Ten New Books That Connect the Past to Our Present-Day Malaise

The Kidnapping Club: Wall Street, Slavery, and Resistance on the Eve of the Civil War by Jonathan Daniel Wells (Bold Type Books)

It’s comforting to think of the Civil War as a struggle between an abolitionist North and a slave-owning South, but the reality is that antebellum New York City profited materially from the slave trade. Wells, a prolific historian, digs into the corruption of the so-called Kidnapping Club, a consortium of players from the judiciary, Wall Street, and law enforcement who helped kidnap Black people and sell them into Southern and Caribbean slavery. Wells highlights David Ruggles, a pioneering Black ­journalist, who used every tool at his disposal to bring the kidnappers to light. Available Oct. 20

Ten New Books That Connect the Past to Our Present-Day Malaise

Billion Dollar Loser: The Epic Rise and Spectacular Fall of Adam Neumann and WeWork by Reeves Wiedeman (Little Brown & Co.)

In the distant future, when historians recall the geyser of cash that banks and venture capitalists directed to Silicon Valley, they will almost certainly use the catastrophic collapse of WeWork as a cautionary tale. Wiedeman, a contributing editor at New York magazine, isn’t the first to entertainingly chronicle Neumann’s ­subsequent downfall, and he certainly won’t be the last. Available Oct. 20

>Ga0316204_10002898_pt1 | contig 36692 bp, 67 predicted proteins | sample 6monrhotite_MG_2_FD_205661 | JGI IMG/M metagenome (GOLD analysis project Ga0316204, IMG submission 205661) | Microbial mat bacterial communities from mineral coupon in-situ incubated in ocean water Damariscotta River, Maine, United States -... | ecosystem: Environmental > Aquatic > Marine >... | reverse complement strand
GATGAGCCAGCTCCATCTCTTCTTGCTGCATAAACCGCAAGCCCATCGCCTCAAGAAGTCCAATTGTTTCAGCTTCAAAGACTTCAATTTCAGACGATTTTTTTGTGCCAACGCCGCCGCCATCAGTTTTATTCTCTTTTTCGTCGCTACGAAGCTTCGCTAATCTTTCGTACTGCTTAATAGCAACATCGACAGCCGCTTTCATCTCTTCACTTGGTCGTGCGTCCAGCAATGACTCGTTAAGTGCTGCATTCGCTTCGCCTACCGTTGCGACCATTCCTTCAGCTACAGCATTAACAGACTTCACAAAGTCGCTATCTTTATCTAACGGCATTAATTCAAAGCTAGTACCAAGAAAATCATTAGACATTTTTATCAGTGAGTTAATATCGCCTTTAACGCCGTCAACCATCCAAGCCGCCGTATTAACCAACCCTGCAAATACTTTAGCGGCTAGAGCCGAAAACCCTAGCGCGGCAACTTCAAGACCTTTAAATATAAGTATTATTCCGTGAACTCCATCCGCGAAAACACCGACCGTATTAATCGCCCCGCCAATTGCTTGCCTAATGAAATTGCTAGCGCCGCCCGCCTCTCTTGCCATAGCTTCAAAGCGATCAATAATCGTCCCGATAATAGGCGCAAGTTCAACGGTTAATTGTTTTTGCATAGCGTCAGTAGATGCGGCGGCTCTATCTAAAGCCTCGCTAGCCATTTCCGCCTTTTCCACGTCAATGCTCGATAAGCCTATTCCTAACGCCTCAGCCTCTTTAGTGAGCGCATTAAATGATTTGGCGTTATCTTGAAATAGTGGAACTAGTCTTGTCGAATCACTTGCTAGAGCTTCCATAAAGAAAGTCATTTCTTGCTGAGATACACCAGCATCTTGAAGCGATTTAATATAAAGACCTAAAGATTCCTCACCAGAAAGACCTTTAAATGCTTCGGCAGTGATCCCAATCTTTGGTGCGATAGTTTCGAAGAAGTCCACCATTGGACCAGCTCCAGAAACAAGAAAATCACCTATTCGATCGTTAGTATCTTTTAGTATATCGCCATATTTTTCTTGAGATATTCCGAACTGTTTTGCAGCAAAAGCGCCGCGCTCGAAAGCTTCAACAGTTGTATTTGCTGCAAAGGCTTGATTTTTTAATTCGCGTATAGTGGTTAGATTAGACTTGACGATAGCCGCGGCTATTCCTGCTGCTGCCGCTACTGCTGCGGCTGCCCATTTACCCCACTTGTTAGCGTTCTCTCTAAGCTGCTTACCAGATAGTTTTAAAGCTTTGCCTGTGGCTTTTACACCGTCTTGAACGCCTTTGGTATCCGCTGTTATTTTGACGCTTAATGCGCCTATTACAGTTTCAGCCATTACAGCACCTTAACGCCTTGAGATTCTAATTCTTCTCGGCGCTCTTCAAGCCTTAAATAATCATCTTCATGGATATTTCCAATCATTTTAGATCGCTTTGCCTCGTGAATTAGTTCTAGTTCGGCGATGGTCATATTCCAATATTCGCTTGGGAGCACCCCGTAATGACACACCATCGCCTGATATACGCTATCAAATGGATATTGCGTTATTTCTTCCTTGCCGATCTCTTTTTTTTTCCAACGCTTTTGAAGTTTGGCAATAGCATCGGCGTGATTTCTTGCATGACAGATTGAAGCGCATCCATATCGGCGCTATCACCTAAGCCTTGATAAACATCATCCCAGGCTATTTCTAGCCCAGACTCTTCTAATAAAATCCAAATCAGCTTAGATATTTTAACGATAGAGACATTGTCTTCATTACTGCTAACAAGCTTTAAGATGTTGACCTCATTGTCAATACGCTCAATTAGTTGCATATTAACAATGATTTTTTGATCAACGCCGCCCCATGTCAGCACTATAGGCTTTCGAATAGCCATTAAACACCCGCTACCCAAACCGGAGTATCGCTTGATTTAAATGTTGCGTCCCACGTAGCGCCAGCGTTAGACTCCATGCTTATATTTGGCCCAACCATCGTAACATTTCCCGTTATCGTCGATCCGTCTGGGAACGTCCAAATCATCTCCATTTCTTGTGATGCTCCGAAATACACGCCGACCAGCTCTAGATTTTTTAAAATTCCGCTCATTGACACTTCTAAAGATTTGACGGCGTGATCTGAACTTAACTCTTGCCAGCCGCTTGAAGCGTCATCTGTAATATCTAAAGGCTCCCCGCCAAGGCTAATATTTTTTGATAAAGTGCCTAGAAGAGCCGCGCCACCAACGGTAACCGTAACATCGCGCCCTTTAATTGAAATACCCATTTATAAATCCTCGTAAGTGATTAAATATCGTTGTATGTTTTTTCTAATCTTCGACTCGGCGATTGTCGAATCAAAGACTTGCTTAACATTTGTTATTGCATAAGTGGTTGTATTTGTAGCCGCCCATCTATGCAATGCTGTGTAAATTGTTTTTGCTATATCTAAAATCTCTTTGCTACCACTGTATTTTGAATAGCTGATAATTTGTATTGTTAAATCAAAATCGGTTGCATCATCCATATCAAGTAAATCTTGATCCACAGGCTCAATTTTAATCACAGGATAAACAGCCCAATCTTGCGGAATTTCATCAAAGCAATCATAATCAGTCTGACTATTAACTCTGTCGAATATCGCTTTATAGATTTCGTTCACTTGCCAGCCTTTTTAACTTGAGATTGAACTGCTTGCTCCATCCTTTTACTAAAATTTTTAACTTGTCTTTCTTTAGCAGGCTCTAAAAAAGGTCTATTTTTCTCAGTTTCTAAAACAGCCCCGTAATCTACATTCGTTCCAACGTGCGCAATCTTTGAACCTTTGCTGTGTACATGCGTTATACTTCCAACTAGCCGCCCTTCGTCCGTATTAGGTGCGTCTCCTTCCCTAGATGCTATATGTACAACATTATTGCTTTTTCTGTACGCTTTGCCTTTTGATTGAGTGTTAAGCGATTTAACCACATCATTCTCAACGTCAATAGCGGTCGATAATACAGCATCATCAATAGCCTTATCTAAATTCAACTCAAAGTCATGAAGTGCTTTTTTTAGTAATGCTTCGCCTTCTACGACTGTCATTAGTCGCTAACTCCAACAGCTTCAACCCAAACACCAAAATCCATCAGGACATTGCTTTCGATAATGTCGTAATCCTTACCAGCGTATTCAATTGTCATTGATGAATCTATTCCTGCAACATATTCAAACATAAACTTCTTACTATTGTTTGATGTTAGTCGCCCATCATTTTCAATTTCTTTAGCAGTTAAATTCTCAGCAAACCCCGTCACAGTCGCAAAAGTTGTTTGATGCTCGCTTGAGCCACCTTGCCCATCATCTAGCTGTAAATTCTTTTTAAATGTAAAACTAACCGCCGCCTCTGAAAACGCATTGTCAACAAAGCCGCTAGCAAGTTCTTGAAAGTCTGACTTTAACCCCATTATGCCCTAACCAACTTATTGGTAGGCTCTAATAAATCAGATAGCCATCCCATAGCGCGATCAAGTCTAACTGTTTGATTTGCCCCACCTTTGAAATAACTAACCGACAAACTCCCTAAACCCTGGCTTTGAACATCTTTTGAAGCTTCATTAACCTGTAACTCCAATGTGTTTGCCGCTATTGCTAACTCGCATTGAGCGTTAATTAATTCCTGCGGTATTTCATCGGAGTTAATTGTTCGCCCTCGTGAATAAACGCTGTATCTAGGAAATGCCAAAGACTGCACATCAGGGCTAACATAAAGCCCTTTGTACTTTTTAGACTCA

Ten New Books That Connect the Past to Our Present-Day Malaise

What Were We Thinking: A Brief Intellectual History of the Trump Era by Carlos Lozada (Simon & Schuster)

In an earnest attempt to capture and clarify the intellectual moment, Lozada, the nonfiction book critic for the Washington Post, assigned himself the unenviable task of reading 150 books on Donald Trump that have been published since 2016. He dutifully slogs through James Comey’s A Higher Loyalty, as well as Donald Trump Jr.’s Triggered, and gives Everything Trump Touches Dies, by Rick Wilson, equal time with Jeanine Pirro’s Liars, Leakers, and Liberals. The most important, he concludes, are “the books that enable and ennoble a national reexamination,” but books of this caliber are rare. It turns out that the same people responsible for this political moment are, often as not, incapable of analyzing it. Available Oct. 6